Lazy_Millennial
    @LazyMillennial

    National Review did a very interesting profile of Marx and Engels recently, detailing their life stories.  I wish I could find it to share… Basically Marx was a 19th-century hipster: wannabe revolutionary, lived off his parent’s income and friend’s generosity, “wrote” his screeds for tiny audiences, wasn’t really known in his own time.

    I highly recommend reading “The Communist Manifesto”. It’s short and easy to understand, and as a general rule of thumb influential authors are often more easy to read than their critics and historians; hard to be seen as “influential” in history when nobody can understand your stuff.

    • #25
  26. Could be Anyone Member
    Could be Anyone
    @CouldBeAnyone

    -continued-

    So in effect the Soviets, Nazis, and Chinese (French Revolution also) have applied leftist theory each time and it failed each time and got at least one hundred million humans (some guilty perhaps but many were innocent) killed/murdered.

    But as to the whole surprise about Assassin’s Creed doing this leftist stint, did you not play the French Revolution Assassin’s Creed? They have been shilling for the whole leftist collective argument for a while now. The Darwin part in the trailer is funny though because for those that have played the game’s previous installments would remember that the game explains how humans were created (and its not evolution) and the game also explains that the Templar’s used one of the pieces of Eden to manipulate bones found so as to make it look like evolution was the cause of humanity. So why is Darwin even in the game?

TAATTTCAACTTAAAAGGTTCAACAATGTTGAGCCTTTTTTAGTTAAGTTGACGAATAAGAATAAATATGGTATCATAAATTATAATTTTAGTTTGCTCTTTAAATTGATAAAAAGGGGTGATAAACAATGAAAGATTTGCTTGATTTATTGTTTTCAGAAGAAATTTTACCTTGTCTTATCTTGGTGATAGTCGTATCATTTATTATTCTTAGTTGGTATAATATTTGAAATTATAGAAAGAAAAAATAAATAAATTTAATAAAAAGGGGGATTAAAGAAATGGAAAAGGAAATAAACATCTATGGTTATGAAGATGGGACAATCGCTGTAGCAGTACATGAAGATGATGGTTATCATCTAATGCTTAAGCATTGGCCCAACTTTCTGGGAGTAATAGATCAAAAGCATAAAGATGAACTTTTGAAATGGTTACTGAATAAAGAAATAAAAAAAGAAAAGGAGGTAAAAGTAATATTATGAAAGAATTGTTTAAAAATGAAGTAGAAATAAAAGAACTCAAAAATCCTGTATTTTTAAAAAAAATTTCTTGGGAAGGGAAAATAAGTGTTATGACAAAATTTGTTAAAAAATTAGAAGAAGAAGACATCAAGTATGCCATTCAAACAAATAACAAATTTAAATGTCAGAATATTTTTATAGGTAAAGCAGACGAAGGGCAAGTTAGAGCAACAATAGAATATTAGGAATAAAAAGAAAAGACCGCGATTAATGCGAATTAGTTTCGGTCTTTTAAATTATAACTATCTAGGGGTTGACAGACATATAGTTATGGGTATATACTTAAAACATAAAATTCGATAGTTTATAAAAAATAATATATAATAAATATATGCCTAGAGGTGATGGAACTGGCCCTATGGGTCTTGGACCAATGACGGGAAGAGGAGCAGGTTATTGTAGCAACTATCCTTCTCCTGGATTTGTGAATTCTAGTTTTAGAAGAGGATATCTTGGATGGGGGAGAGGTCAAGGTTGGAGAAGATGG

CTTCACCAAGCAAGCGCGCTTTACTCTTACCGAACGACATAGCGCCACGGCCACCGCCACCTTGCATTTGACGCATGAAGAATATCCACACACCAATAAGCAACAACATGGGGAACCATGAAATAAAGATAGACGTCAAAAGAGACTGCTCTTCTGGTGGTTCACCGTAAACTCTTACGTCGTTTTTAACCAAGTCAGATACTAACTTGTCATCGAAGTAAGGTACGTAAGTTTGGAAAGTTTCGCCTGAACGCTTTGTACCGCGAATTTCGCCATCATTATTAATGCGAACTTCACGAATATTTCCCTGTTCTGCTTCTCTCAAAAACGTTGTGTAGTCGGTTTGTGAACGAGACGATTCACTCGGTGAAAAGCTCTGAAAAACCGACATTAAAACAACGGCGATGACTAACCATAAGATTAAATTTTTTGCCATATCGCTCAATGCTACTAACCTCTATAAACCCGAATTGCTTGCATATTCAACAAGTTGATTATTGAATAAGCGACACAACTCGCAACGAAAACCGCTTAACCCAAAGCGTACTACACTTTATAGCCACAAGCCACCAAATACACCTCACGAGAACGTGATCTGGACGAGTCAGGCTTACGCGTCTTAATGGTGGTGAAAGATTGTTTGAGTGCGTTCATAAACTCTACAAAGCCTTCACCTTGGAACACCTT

This doesn’t even cover the fact that Victoria gets ton of credit for doing nothing; after all it was Parliament that passed laws and governed the nation at the time for the most part so she did nothing. Then again there is that PC warning that they are just creating fiction. However, don’t you degrade Star Wars by comparing it to Assassin’s Creed.

    • #26
  27. Aaron Miller Member
    Aaron Miller
    @AaronMiller

    I’ve read the manifesto twice, but not recently (and I have a terrible memory for details).

    Could_Be_Anyone, would it be fair to summarize communism as the impossible dream which socialists aspire to? Even if Marx’s communism required property rights to be eliminated only until socialism instituted habits of selfless sharing, the ideal of “a world without want” seems the same.

    It sounds like Marx was a hapless fool who later became a dangerous fool.

    • #27
  28. Sabrdance Member
    Sabrdance
    @Sabrdance

    1.) Wow, that’s a dull trailer.

    2.) AC2 (and Revelations and Brotherhood) remains my favorite, but yeah -the Pirate one is good, too.

    3.) And yes, after AC3 it’s pretty clear that the Templars and Assassins aren’t so different, and if we must choose one, an honest tyrant has certain things to recommend him  (but really, they’re both wrong).